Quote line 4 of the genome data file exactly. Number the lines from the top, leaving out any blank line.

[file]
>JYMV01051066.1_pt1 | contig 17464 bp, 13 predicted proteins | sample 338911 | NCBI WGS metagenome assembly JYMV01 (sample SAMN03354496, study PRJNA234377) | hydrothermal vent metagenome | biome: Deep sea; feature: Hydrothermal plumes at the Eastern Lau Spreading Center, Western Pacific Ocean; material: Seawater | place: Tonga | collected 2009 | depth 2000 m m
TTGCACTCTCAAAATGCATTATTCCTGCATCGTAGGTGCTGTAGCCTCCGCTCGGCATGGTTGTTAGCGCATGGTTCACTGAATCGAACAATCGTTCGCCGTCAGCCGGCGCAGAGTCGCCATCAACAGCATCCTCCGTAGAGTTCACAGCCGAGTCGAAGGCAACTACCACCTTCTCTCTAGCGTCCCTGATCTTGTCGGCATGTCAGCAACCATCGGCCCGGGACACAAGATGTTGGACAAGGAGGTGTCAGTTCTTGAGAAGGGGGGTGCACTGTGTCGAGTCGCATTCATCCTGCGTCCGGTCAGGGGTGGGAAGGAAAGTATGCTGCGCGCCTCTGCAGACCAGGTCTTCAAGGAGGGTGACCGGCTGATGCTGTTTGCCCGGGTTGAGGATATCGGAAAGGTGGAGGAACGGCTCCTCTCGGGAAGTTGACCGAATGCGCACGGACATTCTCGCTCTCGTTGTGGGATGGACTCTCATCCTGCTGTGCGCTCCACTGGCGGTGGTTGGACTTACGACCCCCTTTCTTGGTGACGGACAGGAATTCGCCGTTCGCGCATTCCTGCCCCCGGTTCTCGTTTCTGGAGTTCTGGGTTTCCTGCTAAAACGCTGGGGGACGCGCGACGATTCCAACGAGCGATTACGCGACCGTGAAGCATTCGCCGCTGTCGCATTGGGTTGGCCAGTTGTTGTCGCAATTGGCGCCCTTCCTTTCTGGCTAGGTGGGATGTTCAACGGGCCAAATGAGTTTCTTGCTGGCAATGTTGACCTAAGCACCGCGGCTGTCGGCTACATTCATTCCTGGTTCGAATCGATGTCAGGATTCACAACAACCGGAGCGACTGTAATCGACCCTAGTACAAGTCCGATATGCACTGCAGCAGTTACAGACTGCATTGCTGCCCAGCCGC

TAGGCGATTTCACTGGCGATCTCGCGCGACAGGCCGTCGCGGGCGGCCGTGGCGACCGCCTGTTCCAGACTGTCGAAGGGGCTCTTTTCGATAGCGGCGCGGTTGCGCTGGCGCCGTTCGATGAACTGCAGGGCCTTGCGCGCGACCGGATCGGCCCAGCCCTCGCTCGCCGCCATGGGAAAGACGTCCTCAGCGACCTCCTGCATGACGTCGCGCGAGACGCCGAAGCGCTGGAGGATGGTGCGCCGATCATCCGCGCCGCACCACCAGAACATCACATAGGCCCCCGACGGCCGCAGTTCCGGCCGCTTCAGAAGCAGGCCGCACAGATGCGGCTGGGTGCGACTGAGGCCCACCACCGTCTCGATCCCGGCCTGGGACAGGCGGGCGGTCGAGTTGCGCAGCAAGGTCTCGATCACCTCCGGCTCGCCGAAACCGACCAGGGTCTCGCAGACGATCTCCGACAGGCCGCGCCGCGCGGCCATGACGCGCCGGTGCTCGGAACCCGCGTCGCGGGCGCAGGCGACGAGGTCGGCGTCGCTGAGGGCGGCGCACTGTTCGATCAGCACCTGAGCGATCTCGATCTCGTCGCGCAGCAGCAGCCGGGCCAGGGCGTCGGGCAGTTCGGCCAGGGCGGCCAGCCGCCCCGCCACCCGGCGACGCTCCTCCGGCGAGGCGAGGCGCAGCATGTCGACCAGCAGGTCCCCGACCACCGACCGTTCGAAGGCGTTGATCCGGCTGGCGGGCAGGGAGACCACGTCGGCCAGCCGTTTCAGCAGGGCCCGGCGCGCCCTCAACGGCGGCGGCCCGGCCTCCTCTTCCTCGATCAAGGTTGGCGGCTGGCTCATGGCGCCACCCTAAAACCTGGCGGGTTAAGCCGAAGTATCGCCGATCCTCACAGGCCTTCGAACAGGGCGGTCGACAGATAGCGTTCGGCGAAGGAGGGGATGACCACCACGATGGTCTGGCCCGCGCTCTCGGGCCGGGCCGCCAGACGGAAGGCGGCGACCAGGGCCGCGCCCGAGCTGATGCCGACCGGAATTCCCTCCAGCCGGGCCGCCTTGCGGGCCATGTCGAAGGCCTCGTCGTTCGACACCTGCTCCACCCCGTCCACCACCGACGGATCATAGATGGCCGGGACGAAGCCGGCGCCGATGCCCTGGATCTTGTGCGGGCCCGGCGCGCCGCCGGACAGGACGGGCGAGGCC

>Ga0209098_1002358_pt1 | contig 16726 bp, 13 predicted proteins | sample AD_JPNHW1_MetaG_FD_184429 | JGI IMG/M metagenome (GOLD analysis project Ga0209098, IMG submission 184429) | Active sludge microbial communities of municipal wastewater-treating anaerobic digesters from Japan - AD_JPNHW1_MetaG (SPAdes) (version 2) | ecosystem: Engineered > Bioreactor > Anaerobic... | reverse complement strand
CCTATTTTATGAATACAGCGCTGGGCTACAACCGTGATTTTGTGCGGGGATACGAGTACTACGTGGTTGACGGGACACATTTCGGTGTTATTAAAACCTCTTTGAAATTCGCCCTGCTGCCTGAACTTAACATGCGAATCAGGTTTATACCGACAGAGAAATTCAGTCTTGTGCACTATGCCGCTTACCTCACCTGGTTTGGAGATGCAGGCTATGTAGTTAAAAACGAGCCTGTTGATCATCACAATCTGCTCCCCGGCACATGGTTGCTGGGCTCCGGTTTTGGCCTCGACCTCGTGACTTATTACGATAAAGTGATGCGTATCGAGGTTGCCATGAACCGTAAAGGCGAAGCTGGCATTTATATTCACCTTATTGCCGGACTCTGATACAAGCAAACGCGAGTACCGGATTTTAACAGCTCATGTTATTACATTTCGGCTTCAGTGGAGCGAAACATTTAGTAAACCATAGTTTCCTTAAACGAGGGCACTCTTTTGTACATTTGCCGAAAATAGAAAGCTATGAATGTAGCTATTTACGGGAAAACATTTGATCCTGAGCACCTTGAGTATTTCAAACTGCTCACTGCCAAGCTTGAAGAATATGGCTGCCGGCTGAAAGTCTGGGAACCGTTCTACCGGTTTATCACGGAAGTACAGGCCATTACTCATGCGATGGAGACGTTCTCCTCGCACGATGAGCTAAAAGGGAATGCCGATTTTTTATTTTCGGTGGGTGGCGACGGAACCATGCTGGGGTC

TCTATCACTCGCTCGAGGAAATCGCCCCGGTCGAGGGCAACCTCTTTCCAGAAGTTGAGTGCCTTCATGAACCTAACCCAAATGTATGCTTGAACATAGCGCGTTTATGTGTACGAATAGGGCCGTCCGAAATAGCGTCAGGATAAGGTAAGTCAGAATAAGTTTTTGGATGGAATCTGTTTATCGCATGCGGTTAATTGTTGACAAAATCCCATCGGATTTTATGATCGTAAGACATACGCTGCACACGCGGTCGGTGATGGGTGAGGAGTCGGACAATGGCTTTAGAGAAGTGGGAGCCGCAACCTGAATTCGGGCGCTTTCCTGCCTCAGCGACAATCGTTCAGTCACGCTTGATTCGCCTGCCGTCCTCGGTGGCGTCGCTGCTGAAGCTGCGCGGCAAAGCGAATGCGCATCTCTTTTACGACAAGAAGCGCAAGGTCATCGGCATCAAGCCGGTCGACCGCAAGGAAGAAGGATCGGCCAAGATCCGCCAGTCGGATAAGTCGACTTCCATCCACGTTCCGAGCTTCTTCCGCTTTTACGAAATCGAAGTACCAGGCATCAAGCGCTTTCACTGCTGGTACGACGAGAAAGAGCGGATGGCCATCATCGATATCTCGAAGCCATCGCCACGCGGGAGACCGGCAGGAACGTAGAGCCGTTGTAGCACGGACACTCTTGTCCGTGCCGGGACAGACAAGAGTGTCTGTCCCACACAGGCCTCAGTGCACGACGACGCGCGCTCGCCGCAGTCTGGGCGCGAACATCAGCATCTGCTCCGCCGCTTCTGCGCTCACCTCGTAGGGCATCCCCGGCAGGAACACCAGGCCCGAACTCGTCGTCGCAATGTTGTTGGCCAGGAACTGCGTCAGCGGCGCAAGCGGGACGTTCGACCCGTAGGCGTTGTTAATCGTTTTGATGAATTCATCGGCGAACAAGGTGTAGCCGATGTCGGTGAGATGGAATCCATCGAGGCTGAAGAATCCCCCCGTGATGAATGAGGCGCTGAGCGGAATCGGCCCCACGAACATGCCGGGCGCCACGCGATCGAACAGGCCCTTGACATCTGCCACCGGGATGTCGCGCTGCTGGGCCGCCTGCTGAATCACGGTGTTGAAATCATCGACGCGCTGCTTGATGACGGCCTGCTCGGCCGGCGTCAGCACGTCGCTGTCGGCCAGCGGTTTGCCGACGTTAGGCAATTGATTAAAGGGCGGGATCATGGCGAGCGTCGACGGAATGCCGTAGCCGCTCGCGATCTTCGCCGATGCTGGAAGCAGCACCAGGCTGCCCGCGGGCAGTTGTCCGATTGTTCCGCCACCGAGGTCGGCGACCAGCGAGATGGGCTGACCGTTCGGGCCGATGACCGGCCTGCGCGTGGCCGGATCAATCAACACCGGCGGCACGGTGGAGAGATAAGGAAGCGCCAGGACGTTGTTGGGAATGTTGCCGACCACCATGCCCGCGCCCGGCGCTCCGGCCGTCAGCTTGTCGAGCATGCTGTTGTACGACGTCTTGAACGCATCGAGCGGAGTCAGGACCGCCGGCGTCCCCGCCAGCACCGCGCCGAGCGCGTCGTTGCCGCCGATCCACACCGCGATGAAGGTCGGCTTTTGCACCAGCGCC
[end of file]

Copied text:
>Ga0209098_1002358_pt1 | contig 16726 bp, 13 predicted proteins | sample AD_JPNHW1_MetaG_FD_184429 | JGI IMG/M metagenome (GOLD analysis project Ga0209098, IMG submission 184429) | Active sludge microbial communities of municipal wastewater-treating anaerobic digesters from Japan - AD_JPNHW1_MetaG (SPAdes) (version 2) | ecosystem: Engineered > Bioreactor > Anaerobic... | reverse complement strand